The Art Of Pre-screening

Kelly White

If you are like many in this industry, you are highly social, and meeting people is something you enjoy. Because of the social nature of the real estate industry, companies tend to give every candidate a shot at a face-to-face meeting or hour-long Zoom interview. Spending time in person, or without a proper pre-screen, can be a high-cost use of time.

In the first ten minutes of a conversation, it is possible to discover that someone is not a good fit for the job or the culture, and then it is difficult to extricate yourself from the situation without it being overt or hurtful. In the end, this isn’t good for the company or the candidate. This is why it is important to use a consistent pre-screening process for every candidate.

In T3 Talent’s hiring process, the pre-screen is the first step.

The pre-screen is intended to provide an opportunity to talk to all qualified candidates on the phone (or short video chat using Zoom), using a specific set of questions in order to determine which candidates meet the criteria and which ones warrant an in-person meeting. Remember, initially meeting someone in person or via Zoom for longer than 30 minutes is very costly.

The pre-screen will help you make sure that only candidates who are a possible fit get in-person or extended interviews. The data you collect from your pre-screen sessions can be used to compare candidates against each other and the talent profile.

When should you pre-screen?

Once you have found candidates, you will have résumés to review, and you can then begin the pre-screening process. You will conduct a pre-screen once you have determined someone is a valid candidate based on their résumé.

How should you pre-screen?

Spend 30 minutes with a candidate, either on the phone or via video. Using video to conduct the pre-screen is one of the most powerful tools you can use. It is almost as good as a face-to-face interview, and it allows you to test for other factors such as how well they use technology, how well they interact and if they are on time and ready for the call.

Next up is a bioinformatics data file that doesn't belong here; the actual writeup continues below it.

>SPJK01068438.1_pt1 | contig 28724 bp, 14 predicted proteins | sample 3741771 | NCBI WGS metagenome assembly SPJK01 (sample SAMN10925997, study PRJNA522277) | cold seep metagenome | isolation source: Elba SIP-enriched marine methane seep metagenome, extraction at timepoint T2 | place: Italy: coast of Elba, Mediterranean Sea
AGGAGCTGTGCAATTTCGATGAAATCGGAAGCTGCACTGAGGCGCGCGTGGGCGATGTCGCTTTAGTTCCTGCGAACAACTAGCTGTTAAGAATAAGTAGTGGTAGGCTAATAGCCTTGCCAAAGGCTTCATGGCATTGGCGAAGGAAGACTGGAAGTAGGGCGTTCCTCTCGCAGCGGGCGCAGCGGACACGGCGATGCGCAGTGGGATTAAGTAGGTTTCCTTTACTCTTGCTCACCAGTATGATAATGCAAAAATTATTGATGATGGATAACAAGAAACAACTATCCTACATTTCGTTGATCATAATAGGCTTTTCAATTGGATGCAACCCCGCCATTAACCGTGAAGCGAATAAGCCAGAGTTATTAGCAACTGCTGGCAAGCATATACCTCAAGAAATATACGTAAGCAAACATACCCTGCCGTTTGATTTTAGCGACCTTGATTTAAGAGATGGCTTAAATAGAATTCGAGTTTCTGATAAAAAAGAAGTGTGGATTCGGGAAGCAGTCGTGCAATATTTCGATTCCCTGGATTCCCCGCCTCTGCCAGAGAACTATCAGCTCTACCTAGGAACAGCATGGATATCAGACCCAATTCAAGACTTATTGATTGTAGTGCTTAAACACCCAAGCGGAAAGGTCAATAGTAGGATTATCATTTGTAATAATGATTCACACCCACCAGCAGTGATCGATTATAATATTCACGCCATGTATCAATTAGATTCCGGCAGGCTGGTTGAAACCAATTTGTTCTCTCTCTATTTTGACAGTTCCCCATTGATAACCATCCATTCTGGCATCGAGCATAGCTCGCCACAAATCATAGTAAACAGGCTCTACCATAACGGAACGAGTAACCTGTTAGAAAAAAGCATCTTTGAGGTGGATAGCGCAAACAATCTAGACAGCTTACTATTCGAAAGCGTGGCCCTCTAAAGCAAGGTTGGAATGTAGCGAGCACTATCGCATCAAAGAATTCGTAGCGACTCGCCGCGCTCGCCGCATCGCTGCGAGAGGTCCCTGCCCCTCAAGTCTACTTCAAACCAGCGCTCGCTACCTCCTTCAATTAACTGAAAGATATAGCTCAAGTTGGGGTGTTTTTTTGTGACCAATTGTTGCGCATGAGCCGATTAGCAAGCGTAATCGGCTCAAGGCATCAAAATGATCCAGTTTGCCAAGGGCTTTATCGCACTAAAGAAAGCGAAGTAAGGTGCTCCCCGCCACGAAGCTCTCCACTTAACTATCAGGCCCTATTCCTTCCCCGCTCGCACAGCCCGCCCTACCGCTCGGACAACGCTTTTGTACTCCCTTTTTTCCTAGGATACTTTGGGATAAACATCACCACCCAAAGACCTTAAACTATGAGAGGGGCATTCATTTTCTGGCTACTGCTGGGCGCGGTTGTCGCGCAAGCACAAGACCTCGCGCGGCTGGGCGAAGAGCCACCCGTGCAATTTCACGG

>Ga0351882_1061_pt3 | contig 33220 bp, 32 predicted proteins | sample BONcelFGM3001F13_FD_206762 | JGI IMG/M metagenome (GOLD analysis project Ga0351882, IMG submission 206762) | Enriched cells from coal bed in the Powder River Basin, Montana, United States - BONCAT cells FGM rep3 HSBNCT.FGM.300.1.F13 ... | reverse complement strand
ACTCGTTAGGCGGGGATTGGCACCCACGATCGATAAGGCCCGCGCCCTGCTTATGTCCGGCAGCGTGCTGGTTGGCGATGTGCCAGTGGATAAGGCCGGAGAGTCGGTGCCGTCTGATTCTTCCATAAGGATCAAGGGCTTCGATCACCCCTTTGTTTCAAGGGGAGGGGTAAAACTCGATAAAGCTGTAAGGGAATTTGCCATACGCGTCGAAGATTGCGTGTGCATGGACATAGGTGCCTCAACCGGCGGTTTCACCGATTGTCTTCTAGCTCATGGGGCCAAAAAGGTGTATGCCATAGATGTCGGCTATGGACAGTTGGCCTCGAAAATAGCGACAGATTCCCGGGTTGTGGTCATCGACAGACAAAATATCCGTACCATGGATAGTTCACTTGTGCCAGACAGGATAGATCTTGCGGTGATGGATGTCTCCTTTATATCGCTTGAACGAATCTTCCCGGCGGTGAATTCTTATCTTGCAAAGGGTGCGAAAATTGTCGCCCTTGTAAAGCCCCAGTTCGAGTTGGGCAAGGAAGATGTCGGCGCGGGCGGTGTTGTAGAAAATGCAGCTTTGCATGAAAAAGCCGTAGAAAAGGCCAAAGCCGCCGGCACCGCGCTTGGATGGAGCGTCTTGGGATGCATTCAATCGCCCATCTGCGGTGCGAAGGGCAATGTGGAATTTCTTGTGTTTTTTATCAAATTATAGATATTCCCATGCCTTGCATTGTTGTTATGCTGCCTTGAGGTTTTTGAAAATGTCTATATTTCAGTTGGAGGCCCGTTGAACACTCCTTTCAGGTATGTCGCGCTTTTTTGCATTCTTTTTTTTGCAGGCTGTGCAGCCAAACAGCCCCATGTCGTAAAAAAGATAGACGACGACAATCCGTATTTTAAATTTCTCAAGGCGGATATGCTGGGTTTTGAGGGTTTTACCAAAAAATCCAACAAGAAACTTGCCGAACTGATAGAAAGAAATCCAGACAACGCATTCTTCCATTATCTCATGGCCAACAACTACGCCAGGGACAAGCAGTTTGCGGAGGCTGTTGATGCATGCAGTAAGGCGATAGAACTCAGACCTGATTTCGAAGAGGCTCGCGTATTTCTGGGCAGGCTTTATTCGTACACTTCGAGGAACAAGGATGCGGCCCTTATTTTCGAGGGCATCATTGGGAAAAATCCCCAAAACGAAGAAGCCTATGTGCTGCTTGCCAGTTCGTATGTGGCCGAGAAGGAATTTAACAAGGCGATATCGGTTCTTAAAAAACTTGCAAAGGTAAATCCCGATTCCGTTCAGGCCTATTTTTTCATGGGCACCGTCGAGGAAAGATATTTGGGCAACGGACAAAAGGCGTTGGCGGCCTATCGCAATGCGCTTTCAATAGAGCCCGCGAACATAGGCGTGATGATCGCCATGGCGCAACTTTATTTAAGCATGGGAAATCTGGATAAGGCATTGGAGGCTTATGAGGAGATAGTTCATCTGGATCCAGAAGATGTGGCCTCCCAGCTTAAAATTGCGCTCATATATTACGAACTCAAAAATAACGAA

Use a specific pre-screen template, so that the questions asked for every candidate are the same – this allows you to compare candidates easily. The rule of thumb is to ask questions for each job on their résumé going back the last 10 years of work history (if they have it). Review each position, find out the amount of time they worked in the position, and ask them the following questions:

  • What was the greatest accomplishment in that position?

  • What did it take to accomplish it?

  • What caused them to leave that position or what would cause them to leave their current position?

Once you have gathered all of the pertinent information on their work history, you will want to find out more about exactly what they are looking for in their next position.

The most important question to ask during the pre-screen is, “What is your next ideal career opportunity?”

Have them close their eyes and really imagine their next ideal job, asking questions like…

  • What would you be doing?

  • What would your supervisor be like?

  • What would the work environment be like?

  • What would your co-workers be like?

  • What hours would you work?

Then ask, “What do you want to avoid in your next career opportunity?” and expand on that with questions like…

  • What type of tasks or activities do you want to avoid?

  • What type of supervisor do you want to avoid?

  • What type of environment would not meet your needs

  • In your past, what type of work environments have made you unhappy or discontent?

Once you are finished asking questions, give candidates time to ask you questions they have about the job. At the end of the session, thank them for their time and let them know when you will be in contact if you would like to schedule an in-person interview.

Once you have completed the pre-screen, you want to review your notes against the talent profile to determine if there are any red flags.

A red flag is something a candidate says that makes you think they don’t match the talent profile. When you assess there is a red flag, you should stop the process immediately.

Remember, the cost of a bad hire far outweighs the possibility of letting one good candidate get away. So, remember, you don’t want them in your office unless you want them in your office.

To discuss your hiring or job search needs, click here to schedule a FREE 30-minute consultation session with the T3 Talent team.

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